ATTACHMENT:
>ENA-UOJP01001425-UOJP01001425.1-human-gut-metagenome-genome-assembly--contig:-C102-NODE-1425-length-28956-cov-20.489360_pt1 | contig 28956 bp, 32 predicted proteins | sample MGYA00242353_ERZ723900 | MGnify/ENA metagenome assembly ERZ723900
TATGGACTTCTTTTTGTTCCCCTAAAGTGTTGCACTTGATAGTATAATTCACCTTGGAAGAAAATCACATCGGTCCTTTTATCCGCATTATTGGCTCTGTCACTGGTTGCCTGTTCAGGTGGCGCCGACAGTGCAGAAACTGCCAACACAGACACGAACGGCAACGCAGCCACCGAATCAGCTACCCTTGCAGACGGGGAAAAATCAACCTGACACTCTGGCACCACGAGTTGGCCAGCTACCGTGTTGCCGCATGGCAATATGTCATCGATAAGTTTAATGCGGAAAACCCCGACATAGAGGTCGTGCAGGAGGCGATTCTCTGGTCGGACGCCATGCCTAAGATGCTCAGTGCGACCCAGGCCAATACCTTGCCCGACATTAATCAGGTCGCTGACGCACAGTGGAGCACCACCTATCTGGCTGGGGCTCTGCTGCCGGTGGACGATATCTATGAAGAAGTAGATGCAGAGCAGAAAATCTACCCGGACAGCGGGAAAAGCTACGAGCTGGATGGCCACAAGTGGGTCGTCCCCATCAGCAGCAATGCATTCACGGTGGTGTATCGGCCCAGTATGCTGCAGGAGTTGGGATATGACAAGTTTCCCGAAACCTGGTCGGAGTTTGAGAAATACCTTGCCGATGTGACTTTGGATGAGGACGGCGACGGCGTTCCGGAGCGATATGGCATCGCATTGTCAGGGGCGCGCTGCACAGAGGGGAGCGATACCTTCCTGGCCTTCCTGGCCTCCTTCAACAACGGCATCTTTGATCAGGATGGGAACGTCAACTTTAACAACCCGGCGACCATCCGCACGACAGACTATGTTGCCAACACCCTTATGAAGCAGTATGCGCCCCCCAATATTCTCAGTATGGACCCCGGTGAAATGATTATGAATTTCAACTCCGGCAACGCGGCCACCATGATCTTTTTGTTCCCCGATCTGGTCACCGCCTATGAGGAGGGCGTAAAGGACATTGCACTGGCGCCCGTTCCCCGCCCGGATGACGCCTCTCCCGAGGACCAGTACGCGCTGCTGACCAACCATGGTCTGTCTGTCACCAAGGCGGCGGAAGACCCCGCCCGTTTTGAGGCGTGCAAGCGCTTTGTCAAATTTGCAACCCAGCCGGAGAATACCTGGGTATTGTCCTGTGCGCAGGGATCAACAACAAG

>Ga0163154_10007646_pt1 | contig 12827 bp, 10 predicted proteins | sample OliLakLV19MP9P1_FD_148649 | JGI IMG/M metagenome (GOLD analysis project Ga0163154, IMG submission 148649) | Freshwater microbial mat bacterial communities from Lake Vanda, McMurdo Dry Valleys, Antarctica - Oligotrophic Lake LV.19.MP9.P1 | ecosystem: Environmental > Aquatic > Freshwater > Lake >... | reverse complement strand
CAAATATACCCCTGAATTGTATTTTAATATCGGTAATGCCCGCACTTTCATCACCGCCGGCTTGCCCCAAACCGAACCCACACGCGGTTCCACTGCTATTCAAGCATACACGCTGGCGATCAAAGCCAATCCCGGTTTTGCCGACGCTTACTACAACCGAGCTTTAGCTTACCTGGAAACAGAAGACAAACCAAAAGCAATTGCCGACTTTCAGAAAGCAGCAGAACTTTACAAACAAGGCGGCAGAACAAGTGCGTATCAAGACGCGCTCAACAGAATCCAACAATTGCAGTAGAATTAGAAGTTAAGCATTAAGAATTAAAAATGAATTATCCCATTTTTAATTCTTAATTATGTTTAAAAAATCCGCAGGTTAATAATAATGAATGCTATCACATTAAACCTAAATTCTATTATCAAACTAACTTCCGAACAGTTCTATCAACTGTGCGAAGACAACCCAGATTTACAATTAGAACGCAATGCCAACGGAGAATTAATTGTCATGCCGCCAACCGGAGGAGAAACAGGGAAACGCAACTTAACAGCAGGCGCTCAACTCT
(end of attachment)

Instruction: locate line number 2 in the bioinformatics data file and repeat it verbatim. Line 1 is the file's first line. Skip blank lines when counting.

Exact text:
TATGGACTTCTTTTTGTTCCCCTAAAGTGTTGCACTTGATAGTATAATTCACCTTGGAAGAAAATCACATCGGTCCTTTTATCCGCATTATTGGCTCTGTCACTGGTTGCCTGTTCAGGTGGCGCCGACAGTGCAGAAACTGCCAACACAGACACGAACGGCAACGCAGCCACCGAATCAGCTACCCTTGCAGACGGGGAAAAATCAACCTGACACTCTGGCACCACGAGTTGGCCAGCTACCGTGTTGCCGCATGGCAATATGTCATCGATAAGTTTAATGCGGAAAACCCCGACATAGAGGTCGTGCAGGAGGCGATTCTCTGGTCGGACGCCATGCCTAAGATGCTCAGTGCGACCCAGGCCAATACCTTGCCCGACATTAATCAGGTCGCTGACGCACAGTGGAGCACCACCTATCTGGCTGGGGCTCTGCTGCCGGTGGACGATATCTATGAAGAAGTAGATGCAGAGCAGAAAATCTACCCGGACAGCGGGAAAAGCTACGAGCTGGATGGCCACAAGTGGGTCGTCCCCATCAGCAGCAATGCATTCACGGTGGTGTATCGGCCCAGTATGCTGCAGGAGTTGGGATATGACAAGTTTCCCGAAACCTGGTCGGAGTTTGAGAAATACCTTGCCGATGTGACTTTGGATGAGGACGGCGACGGCGTTCCGGAGCGATATGGCATCGCATTGTCAGGGGCGCGCTGCACAGAGGGGAGCGATACCTTCCTGGCCTTCCTGGCCTCCTTCAACAACGGCATCTTTGATCAGGATGGGAACGTCAACTTTAACAACCCGGCGACCATCCGCACGACAGACTATGTTGCCAACACCCTTATGAAGCAGTATGCGCCCCCCAATATTCTCAGTATGGACCCCGGTGAAATGATTATGAATTTCAACTCCGGCAACGCGGCCACCATGATCTTTTTGTTCCCCGATCTGGTCACCGCCTATGAGGAGGGCGTAAAGGACATTGCACTGGCGCCCGTTCCCCGCCCGGATGACGCCTCTCCCGAGGACCAGTACGCGCTGCTGACCAACCATGGTCTGTCTGTCACCAAGGCGGCGGAAGACCCCGCCCGTTTTGAGGCGTGCAAGCGCTTTGTCAAATTTGCAACCCAGCCGGAGAATACCTGGGTATTGTCCTGTGCGCAGGGATCAACAACAAG